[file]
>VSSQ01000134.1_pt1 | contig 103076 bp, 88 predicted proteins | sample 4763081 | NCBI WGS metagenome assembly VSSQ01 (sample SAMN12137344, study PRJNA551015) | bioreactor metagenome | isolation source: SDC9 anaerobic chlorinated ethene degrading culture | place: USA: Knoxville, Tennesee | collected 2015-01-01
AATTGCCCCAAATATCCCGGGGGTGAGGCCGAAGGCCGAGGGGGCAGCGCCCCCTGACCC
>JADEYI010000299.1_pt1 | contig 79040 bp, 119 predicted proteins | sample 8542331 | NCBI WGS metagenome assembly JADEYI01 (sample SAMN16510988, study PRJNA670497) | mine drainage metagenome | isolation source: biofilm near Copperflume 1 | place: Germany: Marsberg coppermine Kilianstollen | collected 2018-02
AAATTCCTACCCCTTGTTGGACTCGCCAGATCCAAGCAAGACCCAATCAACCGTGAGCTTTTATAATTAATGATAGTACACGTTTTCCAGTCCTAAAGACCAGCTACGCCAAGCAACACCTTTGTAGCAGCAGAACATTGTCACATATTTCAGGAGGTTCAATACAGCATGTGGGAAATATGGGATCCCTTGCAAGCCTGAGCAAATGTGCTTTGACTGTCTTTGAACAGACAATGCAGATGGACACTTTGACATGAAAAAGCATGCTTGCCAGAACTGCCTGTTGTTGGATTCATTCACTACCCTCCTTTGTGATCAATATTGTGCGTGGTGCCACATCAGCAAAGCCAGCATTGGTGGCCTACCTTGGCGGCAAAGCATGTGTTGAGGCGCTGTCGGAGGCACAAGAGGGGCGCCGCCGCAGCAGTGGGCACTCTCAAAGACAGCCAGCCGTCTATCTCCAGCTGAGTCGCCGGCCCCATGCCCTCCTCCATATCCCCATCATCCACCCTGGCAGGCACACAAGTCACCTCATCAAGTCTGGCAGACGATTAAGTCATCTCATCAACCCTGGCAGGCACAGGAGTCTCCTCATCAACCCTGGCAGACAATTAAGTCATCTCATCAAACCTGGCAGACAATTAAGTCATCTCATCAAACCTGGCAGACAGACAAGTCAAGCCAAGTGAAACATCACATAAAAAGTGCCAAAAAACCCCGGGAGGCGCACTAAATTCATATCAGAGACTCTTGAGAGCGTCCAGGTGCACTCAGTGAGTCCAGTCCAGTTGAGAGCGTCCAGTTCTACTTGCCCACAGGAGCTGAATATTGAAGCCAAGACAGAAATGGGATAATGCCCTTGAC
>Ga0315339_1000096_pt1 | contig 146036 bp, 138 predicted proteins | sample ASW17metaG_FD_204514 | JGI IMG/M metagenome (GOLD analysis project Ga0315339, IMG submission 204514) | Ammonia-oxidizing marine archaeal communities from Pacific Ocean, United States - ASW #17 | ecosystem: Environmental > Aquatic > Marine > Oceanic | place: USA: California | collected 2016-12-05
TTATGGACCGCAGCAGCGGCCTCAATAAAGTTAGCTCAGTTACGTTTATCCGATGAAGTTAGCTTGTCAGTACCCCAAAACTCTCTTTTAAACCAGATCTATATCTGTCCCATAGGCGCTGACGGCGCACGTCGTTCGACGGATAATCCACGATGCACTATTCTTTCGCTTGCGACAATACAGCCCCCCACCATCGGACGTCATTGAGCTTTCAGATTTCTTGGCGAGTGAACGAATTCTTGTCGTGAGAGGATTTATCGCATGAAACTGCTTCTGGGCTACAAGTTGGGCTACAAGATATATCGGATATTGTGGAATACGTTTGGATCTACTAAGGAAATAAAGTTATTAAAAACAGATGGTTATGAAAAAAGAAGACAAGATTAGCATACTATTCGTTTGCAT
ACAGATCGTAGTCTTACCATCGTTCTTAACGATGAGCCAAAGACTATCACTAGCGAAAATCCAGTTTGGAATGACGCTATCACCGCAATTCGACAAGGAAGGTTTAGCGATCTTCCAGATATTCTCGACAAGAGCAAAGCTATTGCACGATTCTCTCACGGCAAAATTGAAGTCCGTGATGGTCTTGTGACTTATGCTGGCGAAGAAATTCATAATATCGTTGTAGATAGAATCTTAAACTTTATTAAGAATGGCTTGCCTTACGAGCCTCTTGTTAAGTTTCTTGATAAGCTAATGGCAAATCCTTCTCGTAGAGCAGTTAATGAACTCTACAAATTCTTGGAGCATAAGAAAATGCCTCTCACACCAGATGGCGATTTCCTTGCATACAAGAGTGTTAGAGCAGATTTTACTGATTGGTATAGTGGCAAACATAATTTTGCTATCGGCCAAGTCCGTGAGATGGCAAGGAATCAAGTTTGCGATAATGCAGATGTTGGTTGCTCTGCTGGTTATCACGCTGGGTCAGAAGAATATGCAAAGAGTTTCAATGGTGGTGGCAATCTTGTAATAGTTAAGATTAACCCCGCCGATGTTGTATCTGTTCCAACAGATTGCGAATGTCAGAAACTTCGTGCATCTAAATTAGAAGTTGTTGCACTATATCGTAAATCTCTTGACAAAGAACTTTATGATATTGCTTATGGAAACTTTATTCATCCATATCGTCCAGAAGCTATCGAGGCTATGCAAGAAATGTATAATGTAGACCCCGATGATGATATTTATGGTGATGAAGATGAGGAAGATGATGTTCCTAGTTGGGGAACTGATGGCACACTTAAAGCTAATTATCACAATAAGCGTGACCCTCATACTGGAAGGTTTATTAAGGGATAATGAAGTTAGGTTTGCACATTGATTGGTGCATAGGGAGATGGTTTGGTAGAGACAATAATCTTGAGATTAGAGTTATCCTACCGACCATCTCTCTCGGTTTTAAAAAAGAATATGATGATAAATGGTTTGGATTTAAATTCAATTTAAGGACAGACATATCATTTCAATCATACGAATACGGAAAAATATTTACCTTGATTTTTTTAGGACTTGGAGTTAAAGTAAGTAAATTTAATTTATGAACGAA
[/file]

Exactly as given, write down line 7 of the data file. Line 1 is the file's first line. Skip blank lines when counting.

ACAGATCGTAGTCTTACCATCGTTCTTAACGATGAGCCAAAGACTATCACTAGCGAAAATCCAGTTTGGAATGACGCTATCACCGCAATTCGACAAGGAAGGTTTAGCGATCTTCCAGATATTCTCGACAAGAGCAAAGCTATTGCACGATTCTCTCACGGCAAAATTGAAGTCCGTGATGGTCTTGTGACTTATGCTGGCGAAGAAATTCATAATATCGTTGTAGATAGAATCTTAAACTTTATTAAGAATGGCTTGCCTTACGAGCCTCTTGTTAAGTTTCTTGATAAGCTAATGGCAAATCCTTCTCGTAGAGCAGTTAATGAACTCTACAAATTCTTGGAGCATAAGAAAATGCCTCTCACACCAGATGGCGATTTCCTTGCATACAAGAGTGTTAGAGCAGATTTTACTGATTGGTATAGTGGCAAACATAATTTTGCTATCGGCCAAGTCCGTGAGATGGCAAGGAATCAAGTTTGCGATAATGCAGATGTTGGTTGCTCTGCTGGTTATCACGCTGGGTCAGAAGAATATGCAAAGAGTTTCAATGGTGGTGGCAATCTTGTAATAGTTAAGATTAACCCCGCCGATGTTGTATCTGTTCCAACAGATTGCGAATGTCAGAAACTTCGTGCATCTAAATTAGAAGTTGTTGCACTATATCGTAAATCTCTTGACAAAGAACTTTATGATATTGCTTATGGAAACTTTATTCATCCATATCGTCCAGAAGCTATCGAGGCTATGCAAGAAATGTATAATGTAGACCCCGATGATGATATTTATGGTGATGAAGATGAGGAAGATGATGTTCCTAGTTGGGGAACTGATGGCACACTTAAAGCTAATTATCACAATAAGCGTGACCCTCATACTGGAAGGTTTATTAAGGGATAATGAAGTTAGGTTTGCACATTGATTGGTGCATAGGGAGATGGTTTGGTAGAGACAATAATCTTGAGATTAGAGTTATCCTACCGACCATCTCTCTCGGTTTTAAAAAAGAATATGATGATAAATGGTTTGGATTTAAATTCAATTTAAGGACAGACATATCATTTCAATCATACGAATACGGAAAAATATTTACCTTGATTTTTTTAGGACTTGGAGTTAAAGTAAGTAAATTTAATTTATGAACGAA